Cultural defences, i.e. claims that certain aspects of a defendant's cultural background should be taken into consideration by courts when adjudicating on their guilt or innocence, have been raised before domestic courts in a variety of jurisdictions. This has been a very sensitive and controversial issue. However, the issue of cultural defences in international tribunals is one which has not yet been fully explored. The main objective of this book is to analyse if the ICC can, and should, accommodate cultural defences as answers to legal charges, or if the Court should accommodate cultural considerations in other ways.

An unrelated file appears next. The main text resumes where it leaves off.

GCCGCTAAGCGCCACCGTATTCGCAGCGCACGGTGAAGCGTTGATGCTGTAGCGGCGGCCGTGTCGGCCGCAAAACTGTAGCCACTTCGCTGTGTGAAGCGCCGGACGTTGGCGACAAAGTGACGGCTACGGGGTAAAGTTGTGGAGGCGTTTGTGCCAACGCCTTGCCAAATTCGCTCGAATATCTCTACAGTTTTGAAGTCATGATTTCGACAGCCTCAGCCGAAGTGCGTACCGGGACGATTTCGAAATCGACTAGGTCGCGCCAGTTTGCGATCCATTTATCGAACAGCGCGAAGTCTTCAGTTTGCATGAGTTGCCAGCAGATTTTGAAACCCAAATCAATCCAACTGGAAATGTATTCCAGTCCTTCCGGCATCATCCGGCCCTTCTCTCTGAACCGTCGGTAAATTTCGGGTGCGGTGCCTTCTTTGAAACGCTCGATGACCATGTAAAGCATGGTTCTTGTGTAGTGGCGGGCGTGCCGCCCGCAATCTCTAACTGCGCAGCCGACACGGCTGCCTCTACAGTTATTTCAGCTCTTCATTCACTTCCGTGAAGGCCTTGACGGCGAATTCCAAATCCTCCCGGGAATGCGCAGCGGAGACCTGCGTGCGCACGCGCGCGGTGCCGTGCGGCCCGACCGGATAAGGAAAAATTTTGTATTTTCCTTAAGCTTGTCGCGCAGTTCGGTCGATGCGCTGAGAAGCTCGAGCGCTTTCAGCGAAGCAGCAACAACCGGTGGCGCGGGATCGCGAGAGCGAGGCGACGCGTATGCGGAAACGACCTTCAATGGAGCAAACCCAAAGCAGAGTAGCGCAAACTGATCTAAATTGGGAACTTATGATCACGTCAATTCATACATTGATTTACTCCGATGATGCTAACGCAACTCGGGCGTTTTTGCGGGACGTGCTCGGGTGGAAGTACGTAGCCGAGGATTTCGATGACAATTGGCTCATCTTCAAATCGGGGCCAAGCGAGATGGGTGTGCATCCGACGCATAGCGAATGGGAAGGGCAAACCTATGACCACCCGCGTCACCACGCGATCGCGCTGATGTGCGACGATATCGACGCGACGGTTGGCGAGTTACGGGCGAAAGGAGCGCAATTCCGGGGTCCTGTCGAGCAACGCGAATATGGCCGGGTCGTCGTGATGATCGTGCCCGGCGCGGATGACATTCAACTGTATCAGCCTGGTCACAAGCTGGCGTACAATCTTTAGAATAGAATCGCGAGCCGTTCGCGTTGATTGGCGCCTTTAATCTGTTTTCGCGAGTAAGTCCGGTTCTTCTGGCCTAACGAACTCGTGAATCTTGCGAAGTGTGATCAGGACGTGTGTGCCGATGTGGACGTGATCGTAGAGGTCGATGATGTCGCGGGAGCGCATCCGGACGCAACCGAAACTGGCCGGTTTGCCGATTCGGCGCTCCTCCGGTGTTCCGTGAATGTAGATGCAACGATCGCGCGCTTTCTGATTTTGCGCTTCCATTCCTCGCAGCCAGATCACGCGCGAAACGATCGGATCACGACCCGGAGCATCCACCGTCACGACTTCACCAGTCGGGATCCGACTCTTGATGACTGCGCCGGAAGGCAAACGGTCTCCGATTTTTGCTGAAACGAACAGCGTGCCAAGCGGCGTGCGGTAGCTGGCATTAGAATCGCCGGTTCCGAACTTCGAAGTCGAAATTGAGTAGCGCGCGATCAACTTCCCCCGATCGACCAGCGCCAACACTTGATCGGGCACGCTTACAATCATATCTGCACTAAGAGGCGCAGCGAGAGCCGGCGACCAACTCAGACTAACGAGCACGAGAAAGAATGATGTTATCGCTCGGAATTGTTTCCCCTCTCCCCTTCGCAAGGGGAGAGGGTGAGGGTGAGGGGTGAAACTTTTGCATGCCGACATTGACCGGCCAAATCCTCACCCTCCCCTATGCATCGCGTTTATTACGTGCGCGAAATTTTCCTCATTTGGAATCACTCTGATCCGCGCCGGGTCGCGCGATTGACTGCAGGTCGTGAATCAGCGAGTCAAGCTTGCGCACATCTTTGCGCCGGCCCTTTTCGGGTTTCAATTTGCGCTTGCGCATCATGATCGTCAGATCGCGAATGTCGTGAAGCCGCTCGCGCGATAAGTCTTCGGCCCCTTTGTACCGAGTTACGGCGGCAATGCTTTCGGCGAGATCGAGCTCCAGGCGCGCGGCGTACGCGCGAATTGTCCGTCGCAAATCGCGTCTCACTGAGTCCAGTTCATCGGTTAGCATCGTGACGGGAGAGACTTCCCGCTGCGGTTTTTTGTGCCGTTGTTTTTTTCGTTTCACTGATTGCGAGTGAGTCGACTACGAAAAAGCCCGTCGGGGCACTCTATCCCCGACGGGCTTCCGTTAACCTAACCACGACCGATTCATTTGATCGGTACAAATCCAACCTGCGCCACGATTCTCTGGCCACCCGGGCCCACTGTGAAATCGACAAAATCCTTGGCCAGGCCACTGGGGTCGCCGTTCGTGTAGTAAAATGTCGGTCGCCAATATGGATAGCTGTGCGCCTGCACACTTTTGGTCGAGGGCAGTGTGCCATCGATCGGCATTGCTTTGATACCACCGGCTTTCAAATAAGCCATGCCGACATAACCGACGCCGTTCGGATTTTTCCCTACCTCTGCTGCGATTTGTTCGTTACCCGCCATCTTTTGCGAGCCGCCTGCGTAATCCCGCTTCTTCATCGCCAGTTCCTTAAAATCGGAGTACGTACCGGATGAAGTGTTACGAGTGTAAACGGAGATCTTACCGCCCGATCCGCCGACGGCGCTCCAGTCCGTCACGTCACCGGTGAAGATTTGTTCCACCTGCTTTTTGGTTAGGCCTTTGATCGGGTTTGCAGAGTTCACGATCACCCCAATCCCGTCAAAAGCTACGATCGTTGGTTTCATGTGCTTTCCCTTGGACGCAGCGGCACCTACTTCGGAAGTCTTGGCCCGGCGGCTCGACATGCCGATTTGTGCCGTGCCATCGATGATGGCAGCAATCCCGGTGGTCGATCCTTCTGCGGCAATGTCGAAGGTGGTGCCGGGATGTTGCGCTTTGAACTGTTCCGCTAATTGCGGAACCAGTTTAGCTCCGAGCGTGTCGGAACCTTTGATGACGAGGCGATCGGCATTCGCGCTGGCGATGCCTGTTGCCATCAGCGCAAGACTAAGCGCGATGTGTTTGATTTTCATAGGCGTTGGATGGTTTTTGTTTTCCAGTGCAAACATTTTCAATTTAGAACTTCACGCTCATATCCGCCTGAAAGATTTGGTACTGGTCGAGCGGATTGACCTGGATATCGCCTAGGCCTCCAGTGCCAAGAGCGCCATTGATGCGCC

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Introduction Introductory comments Research question Structure The cultural defence; its use and abuse Introduction What is culture The cultural defence Arguments in favour and against the cultural defence The right to culture Creating a legal framework Cultural relativism Enculturation Religion as culture The right to a fair trial Human rights treaties and the ICC Individualised justice Conclusion The ICC statute; a culture clash? Introduction Law as culture The making of the rome statute Cultural accommodation at the ICC Cultural property Linguistic diversity Victims and witnesses Expert witnesses on cultural issues Judges Sentencing Reparations Article 21 of the ICC Statute and sources of law a cultural portal Applicable treaties and the principles and rules of international law, including the established principles of the international law of armed conflict General principles of law Conclusion Defences at the ICC Introduction Defences in international criminal law Statute provisions on defences (Articles 31-33) Mental incapacity, disease or defect Cultural issues as part of the mental incapacity defence Intoxication Cultural issues as part of the intoxication defence Self-defence, defence of others and defence of property Cultural issues as part of the self-defence defence Duress or necessity Cultural issues as part of the defence of necessity or duress Mistake of fact or law Cultural issues as part of the defence of mistake Superior orders Cultural issues as part of the defence of superior orders A cultural defence as another ground for excluding criminal liability Conclusion ICC practice Introduction Linguistic diversity Child soldiers Child soldiers and the lubanga case Child soldiers and the ongwen case Duress in the ongwen case The destruction of cultural property Hisbah Ziyara Cultural considerations in the al mahdi reparations decision Moral harm Conclusion Conclusion.